Making Sex Fun Again

by Juliette on July 31, 2010

Making sex fun again - sex tips for your love life

Is your love life losing some of its fire? It’s a pretty common problem, actually. According to a study by Harvard, one in eight adult women are distressed about the quality of their sex life. A recent article published in the Washington Post by a family physician reveals some interesting information about women and their sexual response, and also provides some of the strategies she has used to help women make sex fun again.

The doctor notes that many women come to her in their 40s, when the combined effects of job stress (both the woman and her partner’s job stress), parenting demands, and concerns about aging and menopause all contribute to a lack of lust at home. However, losing interest in sex isn’t limited to middle-agers. Many young women report losing interest in sex after the initial “fairy dust” of a relationship wears off, which can be anywhere from 4 months to 2 years into a relationship.

Going to a sex therapist is one strategy that works for many. You don’t have to sign up for extensive counseling; often just a session or two will do the trick. I speak from experience, and can even share a strategy my therapist offered me that worked wonders:

Don’t feel guilty about your fantasies, even when you are with your partner. Your mind is your most powerful erotic stimulant: don’t limit it!

Other common and effective strategies the doctor has recommended include more exercise for both partners, because it gives you more energy to do more, including have more sex. There are a number of books available on rekindling the flame, but they will require some trial and error to see what works – and of course you must have time to read!

Another area of medicine that has had success for some women is hormone therapy, which is not, as many believe, just for women going through menopause. Hormone therapy must be coordinated with your doctor, and may include testosterone. The doctor who wrote the article points out that there are no guarantees with hormone therapy: some women with naturally low levels of testosterone have great sex lives, and others will excessive testosterone are unhappy with their sex lives. Since female sexual response is a complicated interplay of hormones, sex organs, mood and social circumstances, a lot of experimentation is usually necessary to find the right combination of techniques to re-inspire her sexuality.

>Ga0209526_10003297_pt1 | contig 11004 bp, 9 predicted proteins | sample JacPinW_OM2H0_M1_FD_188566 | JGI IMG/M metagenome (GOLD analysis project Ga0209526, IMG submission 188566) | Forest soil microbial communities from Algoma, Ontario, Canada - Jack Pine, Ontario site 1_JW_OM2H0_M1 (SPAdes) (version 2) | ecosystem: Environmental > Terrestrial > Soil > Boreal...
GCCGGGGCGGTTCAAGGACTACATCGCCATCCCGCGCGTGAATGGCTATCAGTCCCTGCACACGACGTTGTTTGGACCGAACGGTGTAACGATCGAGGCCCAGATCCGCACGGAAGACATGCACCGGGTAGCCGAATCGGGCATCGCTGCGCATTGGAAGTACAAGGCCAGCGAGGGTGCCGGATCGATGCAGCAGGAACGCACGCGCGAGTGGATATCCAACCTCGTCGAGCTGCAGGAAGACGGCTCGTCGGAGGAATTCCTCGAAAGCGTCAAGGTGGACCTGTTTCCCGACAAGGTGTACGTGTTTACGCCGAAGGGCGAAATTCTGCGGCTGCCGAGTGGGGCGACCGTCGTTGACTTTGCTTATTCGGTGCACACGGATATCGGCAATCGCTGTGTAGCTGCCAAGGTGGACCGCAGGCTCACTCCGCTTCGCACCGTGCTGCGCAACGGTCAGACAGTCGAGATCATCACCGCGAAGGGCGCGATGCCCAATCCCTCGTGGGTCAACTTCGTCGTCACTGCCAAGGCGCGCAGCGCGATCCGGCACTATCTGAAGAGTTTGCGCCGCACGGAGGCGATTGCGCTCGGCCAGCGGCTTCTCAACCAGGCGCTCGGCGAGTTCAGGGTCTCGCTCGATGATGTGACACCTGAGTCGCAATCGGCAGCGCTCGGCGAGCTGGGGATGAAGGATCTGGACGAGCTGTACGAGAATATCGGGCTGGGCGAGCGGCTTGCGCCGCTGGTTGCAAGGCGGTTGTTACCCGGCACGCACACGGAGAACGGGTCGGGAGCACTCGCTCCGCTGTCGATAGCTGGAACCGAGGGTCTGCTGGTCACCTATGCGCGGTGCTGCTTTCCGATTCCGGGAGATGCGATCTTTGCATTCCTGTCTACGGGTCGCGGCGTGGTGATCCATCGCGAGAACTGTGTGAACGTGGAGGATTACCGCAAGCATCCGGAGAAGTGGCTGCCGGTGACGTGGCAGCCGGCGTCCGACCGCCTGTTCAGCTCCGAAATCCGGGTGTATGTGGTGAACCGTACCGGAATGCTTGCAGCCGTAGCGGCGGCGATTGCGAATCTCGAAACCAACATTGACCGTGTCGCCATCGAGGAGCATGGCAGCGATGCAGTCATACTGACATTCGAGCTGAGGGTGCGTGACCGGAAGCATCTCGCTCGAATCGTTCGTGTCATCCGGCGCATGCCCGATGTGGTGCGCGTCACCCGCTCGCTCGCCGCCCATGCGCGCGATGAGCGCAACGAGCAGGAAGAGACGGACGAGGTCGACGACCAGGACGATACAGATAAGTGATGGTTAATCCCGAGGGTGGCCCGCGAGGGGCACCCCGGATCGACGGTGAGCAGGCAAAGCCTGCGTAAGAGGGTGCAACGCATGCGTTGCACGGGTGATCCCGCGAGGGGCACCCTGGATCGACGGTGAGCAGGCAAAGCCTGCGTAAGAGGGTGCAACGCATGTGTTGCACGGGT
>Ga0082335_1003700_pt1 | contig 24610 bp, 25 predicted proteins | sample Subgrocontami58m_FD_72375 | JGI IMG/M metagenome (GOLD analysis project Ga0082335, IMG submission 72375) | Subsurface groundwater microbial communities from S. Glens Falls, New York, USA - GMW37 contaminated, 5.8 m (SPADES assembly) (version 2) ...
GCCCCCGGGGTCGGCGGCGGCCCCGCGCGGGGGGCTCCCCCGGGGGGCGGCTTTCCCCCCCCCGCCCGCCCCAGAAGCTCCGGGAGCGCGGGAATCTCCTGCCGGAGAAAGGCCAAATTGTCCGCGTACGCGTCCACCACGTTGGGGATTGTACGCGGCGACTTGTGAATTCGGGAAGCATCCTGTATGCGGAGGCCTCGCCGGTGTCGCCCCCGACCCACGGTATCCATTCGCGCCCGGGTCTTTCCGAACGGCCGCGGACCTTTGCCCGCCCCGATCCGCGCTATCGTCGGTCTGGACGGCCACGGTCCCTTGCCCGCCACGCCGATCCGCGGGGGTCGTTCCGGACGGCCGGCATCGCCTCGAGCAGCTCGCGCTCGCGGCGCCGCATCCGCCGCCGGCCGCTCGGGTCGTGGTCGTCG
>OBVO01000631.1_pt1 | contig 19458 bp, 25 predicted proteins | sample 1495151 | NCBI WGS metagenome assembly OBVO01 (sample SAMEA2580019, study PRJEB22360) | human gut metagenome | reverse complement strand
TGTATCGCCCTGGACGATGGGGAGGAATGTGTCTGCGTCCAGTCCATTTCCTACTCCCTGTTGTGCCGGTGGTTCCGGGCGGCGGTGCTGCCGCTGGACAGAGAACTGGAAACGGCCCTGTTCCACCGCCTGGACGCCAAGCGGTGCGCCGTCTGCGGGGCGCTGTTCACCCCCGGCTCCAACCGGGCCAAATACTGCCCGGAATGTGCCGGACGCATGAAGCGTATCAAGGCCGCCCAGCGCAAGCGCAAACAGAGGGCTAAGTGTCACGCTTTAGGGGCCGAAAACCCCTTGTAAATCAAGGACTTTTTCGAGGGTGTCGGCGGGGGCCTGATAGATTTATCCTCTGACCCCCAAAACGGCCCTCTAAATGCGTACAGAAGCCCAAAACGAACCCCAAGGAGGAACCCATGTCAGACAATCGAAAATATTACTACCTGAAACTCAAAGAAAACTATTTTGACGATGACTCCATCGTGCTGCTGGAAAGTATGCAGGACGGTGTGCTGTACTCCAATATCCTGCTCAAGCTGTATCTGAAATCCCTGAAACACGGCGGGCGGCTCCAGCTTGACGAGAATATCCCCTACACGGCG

For some couples, an open relationship can provide the sexual stimulation needed to keep the fire alive. This recommendation comes with some serious warnings, however. In particular, the following holds true:

Adding more people to a bad or unhappy relationship will not fix the relationship.

The open relationship strategy works best for happy, compatible relationships that only have a problem with mismatched sexual libido. If there are additional problems, such as self-esteem issues, constant arguing (about something other than the amount of sex), jealousy, or imbalanced commitment levels, adding people by trying an open relationship is a recipe for disaster.

Recently, sex researchers have uncovered a new strategy for women that, over the last few decades, has proven useful to many. This strategy involves changing your understanding of how sexual desire works. Unlike what we see in movies or read in romance novels, apparently many women do not experience sexual desire until they are already doing it. In other words, if you find that you are not all that interested at the outset of a romp, but then enjoy it once you are involved, that is normal and indicates no dysfunction. Your strategy would be to smile and give it a go, and make use of the mental fantasy strategy above. Enjoy!

Another thing to try is to make the problem specific, so that you can address it. Rather than simply “not being in the mood”, ask yourself, “What is interfering with my state of mind?” Depression has specific and effective psychological and pharmacological treatments, pain during sex can be treated medically, and partner problems can often be helped with couples counseling. If you have problems with self-esteem or body image, those too can be helped with individual counselling.

In other words, don’t give up and don’t ignore the problem. Take the steps you can to improve your love life, because you (and your partner) deserve it. There is no reason to fear seeking help for this particular problem because many people suffer it – and it will be worth it in the end to find a solution that works for you. By making small, incremental changes, most women can find the joy in sex again and enjoy the accompanying benefits of improved mood, improved self-image, and a lot more fun in the sack. Making sex fun should be a priority if you want to avoid a dwindling love life!

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